Why join an accounting association?

Accounting associations do not all look alike, but they exist because firms are looking for benefits like brand validation, sharing opportunities, access to expertise, and potential for referrals.

“CPAmerica International offers all these benefits,” said Alan Deichler, president of CPAmerica. “We are a group of trusted firms that share best practices and proven methods and support each other’s client requirements.”

The reasons for joining an association vary by firm, but generally boil down to synergism, and center around the following themes. 

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Increasing globalization

The Internet has broken down walls. It is now possible for even a small firm to have a global presence. Global reach is another matter, however, and requires solid international connections. Association is key, according to Crosley+Company's Gale Crosley, CPA, listed as among the 10 Most Recommended Consultants in INSIDE Public Accounting and among the Top 100 Most Influential in the Profession in Accounting Today.

“With the continuing evolution of global markets, active involvement in an international association will be the single-most important strategic move a firm can make, whether large or small,” Crosley said.

Kevin McGrath, chief executive officer of international accounting network Crowe Horwath International, of which CPAmerica International is a member, elaborates, “In today's world of rapid globalization and increasingly competitive markets, clients around the world can testify to the benefits they have drawn from Crowe Horwath's member firms. The greatest strength of our member firms is their ability to understand the strategic needs of their clients combined with the business experience of the professionals they bring to help clients meet those needs. Instead of seeking merely to export professional expertise, Crowe Horwath has welded a truly international network of business experts drawn from the leaders of their professional communities. All share a commitment to delivering technical excellence and a higher standard of client service."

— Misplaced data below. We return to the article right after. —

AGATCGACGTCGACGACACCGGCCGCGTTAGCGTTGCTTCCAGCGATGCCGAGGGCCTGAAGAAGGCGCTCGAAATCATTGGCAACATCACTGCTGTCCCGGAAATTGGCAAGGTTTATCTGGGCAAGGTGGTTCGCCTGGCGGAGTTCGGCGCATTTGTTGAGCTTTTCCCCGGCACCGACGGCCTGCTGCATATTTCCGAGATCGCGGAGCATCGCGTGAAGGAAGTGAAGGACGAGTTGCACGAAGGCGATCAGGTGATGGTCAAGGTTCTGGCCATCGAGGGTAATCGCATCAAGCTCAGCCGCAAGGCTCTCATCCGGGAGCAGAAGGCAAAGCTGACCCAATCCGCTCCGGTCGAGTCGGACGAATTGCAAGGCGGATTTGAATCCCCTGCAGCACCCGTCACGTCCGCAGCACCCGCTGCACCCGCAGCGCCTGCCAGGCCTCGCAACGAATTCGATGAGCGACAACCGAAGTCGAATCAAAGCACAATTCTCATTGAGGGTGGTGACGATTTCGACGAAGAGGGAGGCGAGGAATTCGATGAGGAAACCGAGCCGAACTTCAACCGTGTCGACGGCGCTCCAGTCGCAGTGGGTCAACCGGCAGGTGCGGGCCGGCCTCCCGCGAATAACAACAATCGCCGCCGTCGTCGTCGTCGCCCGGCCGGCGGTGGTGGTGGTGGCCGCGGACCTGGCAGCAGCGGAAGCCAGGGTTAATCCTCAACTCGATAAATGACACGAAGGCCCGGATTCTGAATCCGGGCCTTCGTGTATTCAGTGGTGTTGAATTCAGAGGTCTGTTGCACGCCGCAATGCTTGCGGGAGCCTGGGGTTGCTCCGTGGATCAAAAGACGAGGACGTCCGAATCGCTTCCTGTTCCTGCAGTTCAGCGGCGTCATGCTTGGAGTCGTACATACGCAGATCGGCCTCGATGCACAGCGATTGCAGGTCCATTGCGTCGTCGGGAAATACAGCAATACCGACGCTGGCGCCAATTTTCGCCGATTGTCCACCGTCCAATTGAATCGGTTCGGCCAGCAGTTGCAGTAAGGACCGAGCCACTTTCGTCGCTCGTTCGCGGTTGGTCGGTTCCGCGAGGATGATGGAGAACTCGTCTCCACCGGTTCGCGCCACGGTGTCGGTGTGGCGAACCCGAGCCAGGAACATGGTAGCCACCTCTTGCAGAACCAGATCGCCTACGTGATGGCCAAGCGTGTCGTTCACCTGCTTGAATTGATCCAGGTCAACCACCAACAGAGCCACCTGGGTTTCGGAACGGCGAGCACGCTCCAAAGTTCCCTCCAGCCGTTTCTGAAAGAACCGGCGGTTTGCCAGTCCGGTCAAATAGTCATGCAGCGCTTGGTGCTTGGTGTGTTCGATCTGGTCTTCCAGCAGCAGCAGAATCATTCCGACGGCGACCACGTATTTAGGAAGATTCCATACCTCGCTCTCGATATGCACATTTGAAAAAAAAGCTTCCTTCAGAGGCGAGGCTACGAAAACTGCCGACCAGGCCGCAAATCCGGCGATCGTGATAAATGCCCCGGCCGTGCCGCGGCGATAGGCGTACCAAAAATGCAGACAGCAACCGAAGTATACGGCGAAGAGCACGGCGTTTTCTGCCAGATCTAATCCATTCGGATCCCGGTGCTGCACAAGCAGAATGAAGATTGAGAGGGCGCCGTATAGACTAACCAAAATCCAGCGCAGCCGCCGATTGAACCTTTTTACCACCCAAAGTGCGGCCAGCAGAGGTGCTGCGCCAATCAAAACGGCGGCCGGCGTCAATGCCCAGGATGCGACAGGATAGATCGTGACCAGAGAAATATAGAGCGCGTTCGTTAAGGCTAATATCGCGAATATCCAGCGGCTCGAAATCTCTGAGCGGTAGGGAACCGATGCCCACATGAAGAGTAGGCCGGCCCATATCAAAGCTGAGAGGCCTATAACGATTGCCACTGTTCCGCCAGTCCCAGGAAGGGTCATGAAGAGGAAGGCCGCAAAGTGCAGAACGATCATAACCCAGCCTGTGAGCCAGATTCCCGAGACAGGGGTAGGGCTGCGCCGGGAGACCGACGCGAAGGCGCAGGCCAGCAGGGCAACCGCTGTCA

Deichler agrees, “It also means that, as a local firm’s clients grow and require international accounting support, they can remain with their trusted local accounting firm and still have access to a top 10 accounting network.” 

The image below shows where CPAmerica International ranks among other accounting organizations.



Best practices and the inside edge

Firms that want to hang on to existing clients continually strive to find new and better ways to serve those clients. Membership in an association that offers sharing opportunities provides access to fresh ideas and best practices.

Through affiliation with an association, the firm’s “small fish in a big pond” dilemma is turned around. The firm can now leverage the power of hundreds – even thousands – of expert connections across a broad array of industries and specializations.

Tim Arter, managing partner of Brickley DeLong, P.C., in Muskegon, Mich., says, since joining CPAmerica 13 years ago, “There’s no question our bottom line has improved. We have improved efficiencies in our auditing practice as well as our administrative processes.” 

Access to supportive sounding boards

Often, managing partners feel isolated. At state and local networking events, when they meet other managing partners, there’s a hesitation to share due to shared geographic locations and the competitive nature of the business.